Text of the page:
Responses from 1= “extremely unlikely” to 7= “extremely likely”

For all companies with 100 or more consumer responses, we calculated the “net forgiveness” score. The Temkin Forgiveness Ratings are calculated by taking the percentage of consumers that selected either “6” or “7” and subtracting the percentage of consumers that selected either “1,” “2,” or “3.”

Download entire dataset for $295

Temkin Ratings website

To see all of the companies in the Temkin Forgiveness Ratings as ell as all of our other Temkin Ratings and sort through the results, visit the Temkin Ratings website

The bottom line: Forgiveness is an asset that you accumulate by consistently meeting customer needs.

Credit Unions and USAA Lead Banks in 2013 Temkin Experience Ratings

We recently released the 2013 Temkin Experience Ratings that ranks the customer experience of 246 companies across 19 industries based on a survey of 10,000 U.S. consumers. Here are highlights from the banking industry:

  • The banking industry has been steadily improving over the last three years, from an average Temkin Experience Rating of 62.0% in 2011 to 68.6% this year. Banks also made the largest improvement of any industry between 2012 and 2013, gaining 3.4 percentage points.
  • Credit unions take first place in the industry for the second straight year with a rating of 79%. USAA earned the second spot with a rating of 78% followed by ING Direct and TD Bank that tied for third place with ratings of 74%.
  • The lowest-ranked bank is HSBC, earning a score of 57%. It also earned the lowest functional, accessible, and emotional ratings. The two next lowest banks are Capital One (62%) and Bank of America (63%).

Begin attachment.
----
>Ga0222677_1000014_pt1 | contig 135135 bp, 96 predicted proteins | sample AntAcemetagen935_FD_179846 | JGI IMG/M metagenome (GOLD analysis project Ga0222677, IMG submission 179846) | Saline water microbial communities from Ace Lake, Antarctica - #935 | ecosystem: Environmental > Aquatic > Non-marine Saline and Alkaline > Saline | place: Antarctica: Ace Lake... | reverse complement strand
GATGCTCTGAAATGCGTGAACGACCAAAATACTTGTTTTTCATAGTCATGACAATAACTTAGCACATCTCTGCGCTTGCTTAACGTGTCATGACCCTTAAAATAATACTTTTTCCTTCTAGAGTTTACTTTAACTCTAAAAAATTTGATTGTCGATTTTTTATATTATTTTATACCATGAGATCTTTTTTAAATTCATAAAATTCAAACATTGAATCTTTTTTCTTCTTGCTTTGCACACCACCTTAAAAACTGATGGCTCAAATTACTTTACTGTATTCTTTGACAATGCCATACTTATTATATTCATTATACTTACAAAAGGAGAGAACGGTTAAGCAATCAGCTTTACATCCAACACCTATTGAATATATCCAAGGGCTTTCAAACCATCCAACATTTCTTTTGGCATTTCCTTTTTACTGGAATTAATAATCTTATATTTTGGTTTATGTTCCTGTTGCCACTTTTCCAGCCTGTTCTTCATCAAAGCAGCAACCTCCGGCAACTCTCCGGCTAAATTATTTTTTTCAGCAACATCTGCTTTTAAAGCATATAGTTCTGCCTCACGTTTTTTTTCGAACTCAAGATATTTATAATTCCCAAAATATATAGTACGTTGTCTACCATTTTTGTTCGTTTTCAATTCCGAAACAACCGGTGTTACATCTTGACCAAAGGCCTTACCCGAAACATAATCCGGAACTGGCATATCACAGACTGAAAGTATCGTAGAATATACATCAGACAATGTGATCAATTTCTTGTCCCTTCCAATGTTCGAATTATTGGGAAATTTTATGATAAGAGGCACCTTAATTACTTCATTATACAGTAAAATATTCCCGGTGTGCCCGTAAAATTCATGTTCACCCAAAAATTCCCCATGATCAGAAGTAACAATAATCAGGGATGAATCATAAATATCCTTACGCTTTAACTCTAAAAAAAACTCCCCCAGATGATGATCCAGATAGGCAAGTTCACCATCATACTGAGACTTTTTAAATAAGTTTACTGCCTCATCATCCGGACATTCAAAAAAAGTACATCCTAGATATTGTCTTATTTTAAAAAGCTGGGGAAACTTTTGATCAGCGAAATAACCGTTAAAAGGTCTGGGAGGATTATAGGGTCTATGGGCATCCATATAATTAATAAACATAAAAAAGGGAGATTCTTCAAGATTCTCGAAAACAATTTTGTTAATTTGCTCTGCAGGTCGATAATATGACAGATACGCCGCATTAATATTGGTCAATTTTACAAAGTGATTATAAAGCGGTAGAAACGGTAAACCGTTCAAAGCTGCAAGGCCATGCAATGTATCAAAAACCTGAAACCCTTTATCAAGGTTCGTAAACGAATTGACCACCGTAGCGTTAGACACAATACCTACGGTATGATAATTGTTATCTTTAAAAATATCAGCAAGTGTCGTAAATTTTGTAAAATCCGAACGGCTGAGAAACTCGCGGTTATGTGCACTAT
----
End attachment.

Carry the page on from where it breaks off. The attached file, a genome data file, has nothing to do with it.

• Credit unions lead in the functional and accessible components while USAA leads in the emotional component.
  • Citibank improved by 15 percentage points between 2012 and 2013. This gain represents the largest improvement by any company across all industries.
  • Regions also had a significant improvement of 10 percentage points over the last year.
  • PNC had the worst decline from 2012 to 2013, experiencing a loss of six percentage points. HSBC was the only other bank with a ratings drop since last year.
  • Here’s a link to industry results from the 2012 ratings.
Download entire dataset for $395
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Temkin Ratings website

Report: 2013 Temkin Experience Ratings

Temkin Ratings website

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We published the 2013 Temkin Experience Ratings. The report analyzes feedback from 10,000 U.S. consumers to rate 246 organizations across 19 industries. Congratulations to the top firms in this year’s ratings: Publix, Trader Joe’s, Aldi, Chick-fil-A, Amazon.com, and Sam’s Club.

Download report for FREE

You can also download the data for $395.

The Temkin Experience Ratings are based on evaluating three elements of experience:

  1. Functional: How well do experiences meet customers’ needs?
  2. Accessible: How easy is it for customers to do what they want to do?
  3. Emotional: How do customers feel about the experiences?

Here are the top and bottom companies in the ratings:

2013TER_BestWorstHere’s how the industries compare with each other:

(NOTE: We have published posts on the detailed results for all 19 industries)

2013TER_IndustriesHere are the companies that are leaders and laggards across the 19 industries:

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In this year’s ratings, 37% of companies earned “good” or “excellent” scores, while 28% are rated as “poor” or ”very poor.” Companies with at least a “good” rating grew by nine-percentage points since 2012 and by 21-points since 2011. Of the 203 companies that are included in both the 2012 and 2013 Temkin Experience Ratings, 57% firms had at least a modest increase. The companies that made the largest improvement over 2012 are Citibank, TriCare, TD Ameritrade, Office Depot, EarthLink, Hardees, and Regions Bank.

Download report for FREE

Get the Data

Do you want to see all of the data? You can purchase an excel spreadsheet for $395…

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To view all of our ratings (experience, loyalty, trust, forgiveness, customer service, and web experience), visit the Temkin Ratings website

Temkin Ratings website

The bottom line: Customer experience is improving, but there’s still a long way to go